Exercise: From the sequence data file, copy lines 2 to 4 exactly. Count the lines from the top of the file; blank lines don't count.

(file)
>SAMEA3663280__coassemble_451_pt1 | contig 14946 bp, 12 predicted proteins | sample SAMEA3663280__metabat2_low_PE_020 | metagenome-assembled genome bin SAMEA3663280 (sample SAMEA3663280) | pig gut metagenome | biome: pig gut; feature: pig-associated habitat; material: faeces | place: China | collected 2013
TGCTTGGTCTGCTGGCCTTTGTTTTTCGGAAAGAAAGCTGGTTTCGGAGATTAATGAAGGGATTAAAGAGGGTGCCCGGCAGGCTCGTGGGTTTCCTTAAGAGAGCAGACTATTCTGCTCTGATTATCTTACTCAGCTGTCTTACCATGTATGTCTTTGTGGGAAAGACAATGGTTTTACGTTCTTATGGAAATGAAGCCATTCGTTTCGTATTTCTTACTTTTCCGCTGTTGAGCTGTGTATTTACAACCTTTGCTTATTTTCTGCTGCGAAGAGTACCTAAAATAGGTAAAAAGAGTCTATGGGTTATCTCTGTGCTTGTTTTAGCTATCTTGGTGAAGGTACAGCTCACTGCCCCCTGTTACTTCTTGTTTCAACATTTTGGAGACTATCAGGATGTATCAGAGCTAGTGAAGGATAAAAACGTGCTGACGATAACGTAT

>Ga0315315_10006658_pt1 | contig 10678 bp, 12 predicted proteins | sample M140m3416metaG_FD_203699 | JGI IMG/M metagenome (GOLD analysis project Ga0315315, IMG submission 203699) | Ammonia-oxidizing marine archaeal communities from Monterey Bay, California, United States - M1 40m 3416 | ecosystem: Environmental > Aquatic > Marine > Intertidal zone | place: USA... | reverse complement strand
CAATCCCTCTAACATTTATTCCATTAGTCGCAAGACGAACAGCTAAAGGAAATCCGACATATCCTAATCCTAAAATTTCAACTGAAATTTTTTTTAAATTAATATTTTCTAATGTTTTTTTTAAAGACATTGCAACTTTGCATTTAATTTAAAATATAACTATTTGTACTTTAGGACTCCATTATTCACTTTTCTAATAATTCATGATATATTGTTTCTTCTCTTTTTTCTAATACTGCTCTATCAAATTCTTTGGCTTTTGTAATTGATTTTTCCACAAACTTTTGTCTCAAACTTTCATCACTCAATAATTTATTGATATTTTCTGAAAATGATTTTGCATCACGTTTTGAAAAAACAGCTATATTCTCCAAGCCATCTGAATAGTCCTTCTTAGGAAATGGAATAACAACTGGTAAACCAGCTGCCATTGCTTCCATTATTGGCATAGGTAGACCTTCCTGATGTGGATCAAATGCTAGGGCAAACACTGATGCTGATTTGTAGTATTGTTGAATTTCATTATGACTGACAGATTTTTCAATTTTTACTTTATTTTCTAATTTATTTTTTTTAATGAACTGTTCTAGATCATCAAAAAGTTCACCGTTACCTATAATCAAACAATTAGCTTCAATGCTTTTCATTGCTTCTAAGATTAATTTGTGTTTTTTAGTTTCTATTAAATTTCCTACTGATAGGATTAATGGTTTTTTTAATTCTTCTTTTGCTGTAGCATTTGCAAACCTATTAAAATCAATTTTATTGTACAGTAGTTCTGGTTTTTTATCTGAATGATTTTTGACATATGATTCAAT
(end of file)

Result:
TGCTTGGTCTGCTGGCCTTTGTTTTTCGGAAAGAAAGCTGGTTTCGGAGATTAATGAAGGGATTAAAGAGGGTGCCCGGCAGGCTCGTGGGTTTCCTTAAGAGAGCAGACTATTCTGCTCTGATTATCTTACTCAGCTGTCTTACCATGTATGTCTTTGTGGGAAAGACAATGGTTTTACGTTCTTATGGAAATGAAGCCATTCGTTTCGTATTTCTTACTTTTCCGCTGTTGAGCTGTGTATTTACAACCTTTGCTTATTTTCTGCTGCGAAGAGTACCTAAAATAGGTAAAAAGAGTCTATGGGTTATCTCTGTGCTTGTTTTAGCTATCTTGGTGAAGGTACAGCTCACTGCCCCCTGTTACTTCTTGTTTCAACATTTTGGAGACTATCAGGATGTATCAGAGCTAGTGAAGGATAAAAACGTGCTGACGATAACGTAT

>Ga0315315_10006658_pt1 | contig 10678 bp, 12 predicted proteins | sample M140m3416metaG_FD_203699 | JGI IMG/M metagenome (GOLD analysis project Ga0315315, IMG submission 203699) | Ammonia-oxidizing marine archaeal communities from Monterey Bay, California, United States - M1 40m 3416 | ecosystem: Environmental > Aquatic > Marine > Intertidal zone | place: USA... | reverse complement strand
CAATCCCTCTAACATTTATTCCATTAGTCGCAAGACGAACAGCTAAAGGAAATCCGACATATCCTAATCCTAAAATTTCAACTGAAATTTTTTTTAAATTAATATTTTCTAATGTTTTTTTTAAAGACATTGCAACTTTGCATTTAATTTAAAATATAACTATTTGTACTTTAGGACTCCATTATTCACTTTTCTAATAATTCATGATATATTGTTTCTTCTCTTTTTTCTAATACTGCTCTATCAAATTCTTTGGCTTTTGTAATTGATTTTTCCACAAACTTTTGTCTCAAACTTTCATCACTCAATAATTTATTGATATTTTCTGAAAATGATTTTGCATCACGTTTTGAAAAAACAGCTATATTCTCCAAGCCATCTGAATAGTCCTTCTTAGGAAATGGAATAACAACTGGTAAACCAGCTGCCATTGCTTCCATTATTGGCATAGGTAGACCTTCCTGATGTGGATCAAATGCTAGGGCAAACACTGATGCTGATTTGTAGTATTGTTGAATTTCATTATGACTGACAGATTTTTCAATTTTTACTTTATTTTCTAATTTATTTTTTTTAATGAACTGTTCTAGATCATCAAAAAGTTCACCGTTACCTATAATCAAACAATTAGCTTCAATGCTTTTCATTGCTTCTAAGATTAATTTGTGTTTTTTAGTTTCTATTAAATTTCCTACTGATAGGATTAATGGTTTTTTTAATTCTTCTTTTGCTGTAGCATTTGCAAACCTATTAAAATCAATTTTATTGTACAGTAGTTCTGGTTTTTTATCTGAATGATTTTTGACATATGATTCAAT